The white paper has ignited not quite a firestorm (again, this isn’t the Bush administration), but at least a smoldering ember of brow-furrowed consternation among the president’s supporters and journalistic sympathizers who find the document “chilling.”
They rarely say what their alternative would be. Does a U.S. citizen get an exemption from targeting if he joins Al Qaeda at a high level? Should his status be litigated before he can be targeted, and if so, by whom and for how long and on the basis of what evidence? Can he show up in the court room to confront his accusers, a basic element of the Anglo-American system? Should al-Awlaki have gotten a court-appointed lawyer (assuming Gloria Allred wasn’t available) and access to all the intelligence about him so he could properly contest it? Maybe over Skype from somewhere in the badlands of Yemen?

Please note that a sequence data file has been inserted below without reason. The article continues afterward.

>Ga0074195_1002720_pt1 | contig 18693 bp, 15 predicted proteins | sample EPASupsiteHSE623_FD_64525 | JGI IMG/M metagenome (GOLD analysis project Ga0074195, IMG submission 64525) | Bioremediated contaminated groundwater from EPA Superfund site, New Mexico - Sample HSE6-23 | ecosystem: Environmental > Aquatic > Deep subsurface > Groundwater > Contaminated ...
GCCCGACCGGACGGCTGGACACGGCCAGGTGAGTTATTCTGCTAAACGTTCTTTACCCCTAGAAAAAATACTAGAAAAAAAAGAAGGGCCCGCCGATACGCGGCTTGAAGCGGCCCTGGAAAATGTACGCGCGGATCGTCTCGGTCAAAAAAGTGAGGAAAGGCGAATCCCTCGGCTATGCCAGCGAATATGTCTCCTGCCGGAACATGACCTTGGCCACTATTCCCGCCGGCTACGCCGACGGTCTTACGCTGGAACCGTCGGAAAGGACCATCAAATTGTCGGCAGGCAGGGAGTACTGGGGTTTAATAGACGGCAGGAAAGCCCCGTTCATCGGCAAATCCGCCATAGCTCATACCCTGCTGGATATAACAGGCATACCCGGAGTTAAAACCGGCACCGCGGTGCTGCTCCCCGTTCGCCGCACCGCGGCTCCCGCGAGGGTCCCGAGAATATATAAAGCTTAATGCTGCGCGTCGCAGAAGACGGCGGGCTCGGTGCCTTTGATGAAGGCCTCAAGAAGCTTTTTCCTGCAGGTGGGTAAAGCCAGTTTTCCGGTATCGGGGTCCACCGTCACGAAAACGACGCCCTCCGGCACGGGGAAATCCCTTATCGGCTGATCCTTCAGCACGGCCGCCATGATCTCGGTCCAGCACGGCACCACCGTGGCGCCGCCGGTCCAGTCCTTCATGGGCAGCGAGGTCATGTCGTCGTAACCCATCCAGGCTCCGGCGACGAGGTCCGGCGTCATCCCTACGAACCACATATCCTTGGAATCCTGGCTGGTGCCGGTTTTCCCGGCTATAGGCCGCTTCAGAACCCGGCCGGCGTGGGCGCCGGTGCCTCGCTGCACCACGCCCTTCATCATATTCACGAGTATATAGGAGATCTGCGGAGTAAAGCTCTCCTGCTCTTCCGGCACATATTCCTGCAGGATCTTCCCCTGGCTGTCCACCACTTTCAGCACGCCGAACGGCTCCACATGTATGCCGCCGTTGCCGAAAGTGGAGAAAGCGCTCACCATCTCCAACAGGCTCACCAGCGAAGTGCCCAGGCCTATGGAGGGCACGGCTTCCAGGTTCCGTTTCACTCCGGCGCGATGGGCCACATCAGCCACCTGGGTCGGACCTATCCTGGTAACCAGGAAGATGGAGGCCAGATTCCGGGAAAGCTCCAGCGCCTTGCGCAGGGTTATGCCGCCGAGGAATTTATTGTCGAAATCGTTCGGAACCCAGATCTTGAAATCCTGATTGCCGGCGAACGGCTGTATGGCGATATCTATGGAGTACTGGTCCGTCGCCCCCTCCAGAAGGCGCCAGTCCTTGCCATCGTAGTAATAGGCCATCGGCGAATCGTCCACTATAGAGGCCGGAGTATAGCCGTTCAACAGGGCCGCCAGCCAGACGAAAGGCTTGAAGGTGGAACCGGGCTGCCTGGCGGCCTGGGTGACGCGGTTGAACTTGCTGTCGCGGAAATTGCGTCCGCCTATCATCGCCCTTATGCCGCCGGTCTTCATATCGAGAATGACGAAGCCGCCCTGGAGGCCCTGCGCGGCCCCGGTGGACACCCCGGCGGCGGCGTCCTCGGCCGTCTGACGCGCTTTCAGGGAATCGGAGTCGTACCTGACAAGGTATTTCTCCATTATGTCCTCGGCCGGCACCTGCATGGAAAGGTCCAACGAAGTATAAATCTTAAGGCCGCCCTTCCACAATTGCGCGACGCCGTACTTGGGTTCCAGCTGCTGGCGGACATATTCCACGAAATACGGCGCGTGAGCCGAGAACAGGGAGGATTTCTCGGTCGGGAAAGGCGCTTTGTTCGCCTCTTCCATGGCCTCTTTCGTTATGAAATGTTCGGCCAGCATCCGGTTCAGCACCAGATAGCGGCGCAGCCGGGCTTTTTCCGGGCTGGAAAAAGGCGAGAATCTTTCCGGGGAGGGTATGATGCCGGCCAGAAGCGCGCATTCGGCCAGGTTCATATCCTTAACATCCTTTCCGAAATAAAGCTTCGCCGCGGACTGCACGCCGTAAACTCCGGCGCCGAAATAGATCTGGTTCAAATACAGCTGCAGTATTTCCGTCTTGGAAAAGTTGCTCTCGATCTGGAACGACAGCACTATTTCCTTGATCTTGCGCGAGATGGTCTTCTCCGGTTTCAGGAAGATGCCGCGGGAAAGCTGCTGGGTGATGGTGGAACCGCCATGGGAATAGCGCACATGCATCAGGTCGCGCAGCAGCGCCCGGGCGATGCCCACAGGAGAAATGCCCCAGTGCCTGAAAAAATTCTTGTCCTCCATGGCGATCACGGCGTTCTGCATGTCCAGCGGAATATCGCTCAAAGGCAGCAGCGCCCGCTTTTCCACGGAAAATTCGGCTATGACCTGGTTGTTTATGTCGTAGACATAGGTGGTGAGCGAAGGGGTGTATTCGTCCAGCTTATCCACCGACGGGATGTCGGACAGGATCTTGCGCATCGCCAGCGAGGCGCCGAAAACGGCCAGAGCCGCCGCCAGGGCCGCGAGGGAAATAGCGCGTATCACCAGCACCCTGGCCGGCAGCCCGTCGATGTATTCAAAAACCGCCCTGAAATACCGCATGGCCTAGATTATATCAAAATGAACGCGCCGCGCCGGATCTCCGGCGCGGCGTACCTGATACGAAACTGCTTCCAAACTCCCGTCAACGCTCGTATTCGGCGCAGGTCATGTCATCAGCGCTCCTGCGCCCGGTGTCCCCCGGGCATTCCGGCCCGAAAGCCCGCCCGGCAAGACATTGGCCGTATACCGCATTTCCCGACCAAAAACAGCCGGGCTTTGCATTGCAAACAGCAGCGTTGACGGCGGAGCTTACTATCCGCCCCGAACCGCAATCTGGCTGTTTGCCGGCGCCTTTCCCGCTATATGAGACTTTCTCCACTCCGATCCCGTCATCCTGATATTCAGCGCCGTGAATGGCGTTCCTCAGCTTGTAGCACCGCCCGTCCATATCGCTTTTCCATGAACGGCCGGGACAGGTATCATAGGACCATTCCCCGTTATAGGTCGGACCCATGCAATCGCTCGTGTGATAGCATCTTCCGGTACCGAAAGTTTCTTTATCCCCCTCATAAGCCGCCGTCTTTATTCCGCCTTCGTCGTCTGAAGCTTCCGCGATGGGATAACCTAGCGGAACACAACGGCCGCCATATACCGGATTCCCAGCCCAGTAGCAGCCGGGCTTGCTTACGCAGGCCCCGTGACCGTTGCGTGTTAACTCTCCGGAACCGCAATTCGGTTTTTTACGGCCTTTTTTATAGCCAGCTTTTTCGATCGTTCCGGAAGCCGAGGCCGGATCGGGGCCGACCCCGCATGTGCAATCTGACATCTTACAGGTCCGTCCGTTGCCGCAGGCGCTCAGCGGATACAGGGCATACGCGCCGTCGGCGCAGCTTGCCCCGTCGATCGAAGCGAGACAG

It is self-evidently absurd. Civil libertarians lament that the argument of the white paper parallels the reasoning of the Bush administration. No kidding.
It’s not for nothing that the author of the white paper sounds like he could have worked for Dick Cheney. The Obama administration’s approach reflects the logic of the laws of war, the structure of American government and the exigencies of the fight against Al Qaeda.